It spreads the cervical ribs of the neck to form its hood and is highly toxic. When alarmed, it expands its hood, hisses, and lifts its head. It is a good swimmer and frequently found in or close to water.

The young are much more dangerous than adults, being more easily aroused and prone to attack. He mostly consumes rats, frogs, and toads and is a chronic egg thief. A cobra bite is not always deadly, with cases of recovery equaling, if not exceeding, cases of death.


It is nocturnal, massive (a fully grown adult is typically more than 5 meters long), and non-toxic (it need not be poisonous). It strangles its target before swallowing it.

You can play a game of guessing by estimating the extent of its stomach bulge to determine when it last ate. It feeds indiscriminately on mammals, birds, and reptiles but prefers mammals. Pythons like eating langurs and are capable of swallowing chitals.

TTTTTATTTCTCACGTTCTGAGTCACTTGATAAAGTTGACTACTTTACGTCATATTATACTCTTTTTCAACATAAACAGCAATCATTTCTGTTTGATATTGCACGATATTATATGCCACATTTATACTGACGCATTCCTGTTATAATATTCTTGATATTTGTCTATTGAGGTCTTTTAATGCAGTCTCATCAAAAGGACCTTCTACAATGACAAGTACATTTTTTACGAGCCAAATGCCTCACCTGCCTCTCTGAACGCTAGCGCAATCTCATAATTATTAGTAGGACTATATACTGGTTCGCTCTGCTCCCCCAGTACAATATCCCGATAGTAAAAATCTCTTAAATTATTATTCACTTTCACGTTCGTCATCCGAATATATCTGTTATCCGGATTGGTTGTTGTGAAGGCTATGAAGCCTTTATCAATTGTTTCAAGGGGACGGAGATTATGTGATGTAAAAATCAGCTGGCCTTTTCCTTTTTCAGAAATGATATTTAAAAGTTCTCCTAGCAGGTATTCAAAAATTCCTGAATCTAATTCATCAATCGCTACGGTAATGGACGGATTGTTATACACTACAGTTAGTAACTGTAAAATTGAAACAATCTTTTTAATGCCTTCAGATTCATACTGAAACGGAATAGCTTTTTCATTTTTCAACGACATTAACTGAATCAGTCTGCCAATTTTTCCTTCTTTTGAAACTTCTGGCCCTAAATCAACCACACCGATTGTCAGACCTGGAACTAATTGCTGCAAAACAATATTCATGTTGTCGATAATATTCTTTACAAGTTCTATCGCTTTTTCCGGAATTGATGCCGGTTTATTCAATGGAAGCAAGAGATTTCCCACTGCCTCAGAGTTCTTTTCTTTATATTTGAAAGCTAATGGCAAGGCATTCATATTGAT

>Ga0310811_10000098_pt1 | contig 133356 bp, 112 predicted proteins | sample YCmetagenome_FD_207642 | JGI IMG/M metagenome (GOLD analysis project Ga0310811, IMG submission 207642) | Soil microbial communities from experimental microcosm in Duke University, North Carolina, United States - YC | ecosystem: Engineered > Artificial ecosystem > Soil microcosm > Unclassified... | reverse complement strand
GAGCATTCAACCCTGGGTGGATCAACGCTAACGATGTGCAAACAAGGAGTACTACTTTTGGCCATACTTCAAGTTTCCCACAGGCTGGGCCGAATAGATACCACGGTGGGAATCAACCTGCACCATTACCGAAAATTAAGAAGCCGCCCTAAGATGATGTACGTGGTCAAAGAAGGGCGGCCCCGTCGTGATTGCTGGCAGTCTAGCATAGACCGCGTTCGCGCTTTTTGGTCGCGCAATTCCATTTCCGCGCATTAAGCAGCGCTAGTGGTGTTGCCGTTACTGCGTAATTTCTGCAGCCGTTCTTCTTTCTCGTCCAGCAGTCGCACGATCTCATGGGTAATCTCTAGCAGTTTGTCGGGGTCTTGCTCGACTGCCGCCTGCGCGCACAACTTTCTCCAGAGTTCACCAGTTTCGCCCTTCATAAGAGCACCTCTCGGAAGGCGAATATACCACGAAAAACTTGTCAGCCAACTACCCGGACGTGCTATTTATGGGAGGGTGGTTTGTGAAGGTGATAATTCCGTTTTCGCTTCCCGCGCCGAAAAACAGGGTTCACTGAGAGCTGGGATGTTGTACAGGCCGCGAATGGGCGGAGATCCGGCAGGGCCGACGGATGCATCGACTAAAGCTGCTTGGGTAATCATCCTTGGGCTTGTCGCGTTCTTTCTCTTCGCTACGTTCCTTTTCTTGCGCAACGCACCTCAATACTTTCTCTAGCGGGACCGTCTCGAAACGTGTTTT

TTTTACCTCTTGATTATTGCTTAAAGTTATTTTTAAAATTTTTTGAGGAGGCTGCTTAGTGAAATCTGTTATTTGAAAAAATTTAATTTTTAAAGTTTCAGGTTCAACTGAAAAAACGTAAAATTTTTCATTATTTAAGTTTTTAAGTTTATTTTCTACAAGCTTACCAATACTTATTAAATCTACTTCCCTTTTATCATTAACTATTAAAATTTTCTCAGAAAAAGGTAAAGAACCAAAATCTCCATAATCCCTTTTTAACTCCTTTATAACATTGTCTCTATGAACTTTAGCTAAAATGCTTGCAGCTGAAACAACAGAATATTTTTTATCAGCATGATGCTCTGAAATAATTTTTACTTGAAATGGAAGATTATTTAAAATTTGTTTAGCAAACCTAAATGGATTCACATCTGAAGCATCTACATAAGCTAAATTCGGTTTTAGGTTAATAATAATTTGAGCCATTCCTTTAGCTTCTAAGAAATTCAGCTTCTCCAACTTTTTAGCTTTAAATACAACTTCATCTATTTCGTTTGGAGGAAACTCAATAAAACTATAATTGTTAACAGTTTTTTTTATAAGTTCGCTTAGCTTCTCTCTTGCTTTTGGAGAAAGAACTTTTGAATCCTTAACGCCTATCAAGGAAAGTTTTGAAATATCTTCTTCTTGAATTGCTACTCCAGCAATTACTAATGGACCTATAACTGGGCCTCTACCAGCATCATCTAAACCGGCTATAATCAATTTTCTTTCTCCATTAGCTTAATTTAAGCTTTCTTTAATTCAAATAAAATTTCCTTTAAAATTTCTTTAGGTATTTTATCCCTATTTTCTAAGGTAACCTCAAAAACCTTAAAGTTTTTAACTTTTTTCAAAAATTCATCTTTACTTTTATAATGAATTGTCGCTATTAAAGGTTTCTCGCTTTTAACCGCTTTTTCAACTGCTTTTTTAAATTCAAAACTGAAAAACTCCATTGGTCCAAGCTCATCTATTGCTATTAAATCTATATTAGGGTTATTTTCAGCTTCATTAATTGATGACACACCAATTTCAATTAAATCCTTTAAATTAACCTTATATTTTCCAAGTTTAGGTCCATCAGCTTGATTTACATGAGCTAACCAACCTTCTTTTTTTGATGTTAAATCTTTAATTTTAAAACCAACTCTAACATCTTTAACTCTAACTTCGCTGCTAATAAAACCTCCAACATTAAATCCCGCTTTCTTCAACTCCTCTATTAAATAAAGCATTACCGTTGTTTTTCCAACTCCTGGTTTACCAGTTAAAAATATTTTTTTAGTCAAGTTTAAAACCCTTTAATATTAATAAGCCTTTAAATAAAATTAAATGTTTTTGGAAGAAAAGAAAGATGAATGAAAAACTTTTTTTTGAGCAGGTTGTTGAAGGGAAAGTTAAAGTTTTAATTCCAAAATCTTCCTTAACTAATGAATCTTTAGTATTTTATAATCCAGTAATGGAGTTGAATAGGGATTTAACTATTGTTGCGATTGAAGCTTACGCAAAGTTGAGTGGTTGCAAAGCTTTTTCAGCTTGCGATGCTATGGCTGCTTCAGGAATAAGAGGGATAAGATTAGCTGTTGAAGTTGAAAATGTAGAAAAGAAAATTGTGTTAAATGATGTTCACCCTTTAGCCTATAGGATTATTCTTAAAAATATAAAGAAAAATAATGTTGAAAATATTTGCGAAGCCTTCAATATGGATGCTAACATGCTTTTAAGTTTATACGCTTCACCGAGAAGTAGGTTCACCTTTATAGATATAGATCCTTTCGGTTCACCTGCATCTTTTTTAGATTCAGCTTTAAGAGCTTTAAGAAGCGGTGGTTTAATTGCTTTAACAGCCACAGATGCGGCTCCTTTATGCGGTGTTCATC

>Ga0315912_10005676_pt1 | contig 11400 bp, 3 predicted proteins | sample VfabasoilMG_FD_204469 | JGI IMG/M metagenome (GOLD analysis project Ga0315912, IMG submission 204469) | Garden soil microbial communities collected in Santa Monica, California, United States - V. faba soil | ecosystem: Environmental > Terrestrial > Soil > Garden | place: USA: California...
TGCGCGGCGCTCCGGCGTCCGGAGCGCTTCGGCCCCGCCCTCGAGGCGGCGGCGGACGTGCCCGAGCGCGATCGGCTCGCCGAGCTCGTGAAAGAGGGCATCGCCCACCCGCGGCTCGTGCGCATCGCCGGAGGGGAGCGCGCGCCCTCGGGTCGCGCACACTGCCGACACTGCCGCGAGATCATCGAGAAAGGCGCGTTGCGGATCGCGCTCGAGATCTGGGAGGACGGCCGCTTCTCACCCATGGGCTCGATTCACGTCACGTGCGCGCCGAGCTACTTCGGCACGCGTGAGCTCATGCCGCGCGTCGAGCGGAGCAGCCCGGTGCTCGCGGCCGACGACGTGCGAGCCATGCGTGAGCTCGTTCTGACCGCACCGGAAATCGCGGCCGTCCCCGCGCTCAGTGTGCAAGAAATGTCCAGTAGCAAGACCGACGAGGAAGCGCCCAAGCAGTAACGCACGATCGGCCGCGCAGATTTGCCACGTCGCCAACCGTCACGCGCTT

Even the leopard is said to have been devoured by its stomach contents. So watch for them close to the many streams and waterholes the Tala Range is richly supplied with.

Other reptiles found in Kanha National Park include Russell’s Viper, Indian Krait, Common Rat Snake, Common Skink, Indian Monitor, Fan-Throated Lizard, and Indian Garden Lizard.


Blossom-Headed Parakeets

A little green parakeet lives in open lowland and foothill forests along forest borders. It frequents farm borders and rural communities in protected areas throughout its range.